Keeping Up Is Hard to Do:
A Trial Judge’s Reading Blog


R. v. MENEZES, 2023 ONCA 838, DECEMBER 19, 2023.

FACTS: The accused was sentenced to a conditional sentence order. He was subsequently convicted of another offence and found to have breached the conditional sentence order. He was held in custody for six months before the conditional sentence breach hearing was completed.  At that time, it was ordered that the conditional sentence order was “suspended” for a period of one month and would resume “on [the appellant’s] release from custody.” A few days later, a period of three years of incarceration was imposed for the new offence (criminal harassment).

The Ontario Court of Appeal noted that at the sentence hearing for this offence, the sentencing judge “declined to give the appellant credit for the time the appellant had spent detained in pre-sentence custody (‘PSC’). The trial judge reasoned that the appellant’s CSO had continued to run while he was detained and, therefore, to credit the appellant with any pre-sentence custody would amount to impermissible double counting” (at paragraph 3). 

The accused appealed from sentence.  The Court of Appeal described the issue raised in the following manner (at paragraph 4):

This appeal is strictly focussed upon whether the trial judge erred by refusing to grant the appellant credit for PSC in sentencing him for criminal harassment. The appellant maintains that he was erroneously denied what amounts to eight months of PSC, which, properly enhanced, should constitute a credit of one-year toward his custodial term. He asks that we grant him that credit now.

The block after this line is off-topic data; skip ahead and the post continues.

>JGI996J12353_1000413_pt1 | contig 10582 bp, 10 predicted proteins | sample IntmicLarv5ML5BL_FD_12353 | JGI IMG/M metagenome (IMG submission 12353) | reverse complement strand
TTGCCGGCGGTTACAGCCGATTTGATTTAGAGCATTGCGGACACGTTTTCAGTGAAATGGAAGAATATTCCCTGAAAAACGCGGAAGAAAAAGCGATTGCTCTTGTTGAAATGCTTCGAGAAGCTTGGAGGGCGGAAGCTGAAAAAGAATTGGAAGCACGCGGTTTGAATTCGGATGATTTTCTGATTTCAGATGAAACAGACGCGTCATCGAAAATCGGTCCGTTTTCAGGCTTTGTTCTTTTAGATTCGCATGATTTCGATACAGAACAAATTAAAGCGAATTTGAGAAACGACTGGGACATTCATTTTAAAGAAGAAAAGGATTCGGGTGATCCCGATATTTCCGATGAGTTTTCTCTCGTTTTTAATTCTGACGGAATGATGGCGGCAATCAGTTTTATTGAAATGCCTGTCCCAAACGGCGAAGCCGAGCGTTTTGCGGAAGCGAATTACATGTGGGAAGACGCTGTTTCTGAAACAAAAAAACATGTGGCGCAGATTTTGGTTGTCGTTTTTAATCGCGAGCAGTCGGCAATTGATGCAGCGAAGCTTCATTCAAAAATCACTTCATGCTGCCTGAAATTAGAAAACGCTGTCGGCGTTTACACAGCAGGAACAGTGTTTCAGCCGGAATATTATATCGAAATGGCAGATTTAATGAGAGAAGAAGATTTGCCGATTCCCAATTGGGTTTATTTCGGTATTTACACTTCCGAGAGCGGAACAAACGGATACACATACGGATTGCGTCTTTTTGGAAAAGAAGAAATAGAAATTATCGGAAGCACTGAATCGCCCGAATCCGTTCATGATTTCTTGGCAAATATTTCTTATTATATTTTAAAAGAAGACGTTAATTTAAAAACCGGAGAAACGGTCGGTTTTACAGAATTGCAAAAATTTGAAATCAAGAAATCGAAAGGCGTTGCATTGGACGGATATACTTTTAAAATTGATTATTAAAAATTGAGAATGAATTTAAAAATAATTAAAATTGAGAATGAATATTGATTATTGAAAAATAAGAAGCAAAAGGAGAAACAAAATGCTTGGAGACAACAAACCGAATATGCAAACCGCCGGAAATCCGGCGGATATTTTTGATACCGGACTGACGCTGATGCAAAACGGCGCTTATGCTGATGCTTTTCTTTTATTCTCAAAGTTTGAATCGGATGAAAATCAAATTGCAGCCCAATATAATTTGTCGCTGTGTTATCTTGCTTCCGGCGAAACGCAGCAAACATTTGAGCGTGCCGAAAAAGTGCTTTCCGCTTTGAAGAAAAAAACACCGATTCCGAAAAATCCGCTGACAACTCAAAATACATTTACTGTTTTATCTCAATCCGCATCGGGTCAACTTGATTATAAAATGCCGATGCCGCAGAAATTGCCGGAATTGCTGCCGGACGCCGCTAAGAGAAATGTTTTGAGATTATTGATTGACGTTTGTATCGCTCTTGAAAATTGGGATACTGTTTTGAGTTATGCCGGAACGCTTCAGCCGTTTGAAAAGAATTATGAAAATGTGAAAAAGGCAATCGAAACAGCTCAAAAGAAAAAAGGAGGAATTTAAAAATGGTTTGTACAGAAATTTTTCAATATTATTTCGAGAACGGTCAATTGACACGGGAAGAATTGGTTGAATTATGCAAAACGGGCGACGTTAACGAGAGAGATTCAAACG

HELD:  The appeal was allowed, in part.  The Court of Appeal agreed that the sentencing judge “erred in denying the appellant credit for PSC, but only with respect to the period of approximately two months following the custodial term imposed for the breach of the CSO” (at paragraph 5).

The Court of Appeal held “that the appellant was, in effect, ordered detained under s. 515(6).  Coming back to the wording of s. 742.6(12), then, the CSO was ‘running’ during the first period of detention. Of course, this is ‘unless s. 742.7 applied’. Did s. 742.7 apply?” (at paragraph 52).

Section 742.7(1) states that “[i]f an offender who is subject to a conditional sentence order is imprisoned as a result of a sentence imposed for another offence, whenever committed, the running of the conditional sentence order is suspended during the period of imprisonment for that other offence”.

The Court of Appeal held that the effect of this section is that if an “offender who is the subject of a CSO is imprisoned for another offence, the running of the CSO will be suspended at the time of the sentencing on a go-forward basis until the period of imprisonment comes to an end and the appellant is released from custody: Criminal Code, ss. 742.7(1), 742.7(4)” (at paragraph 59).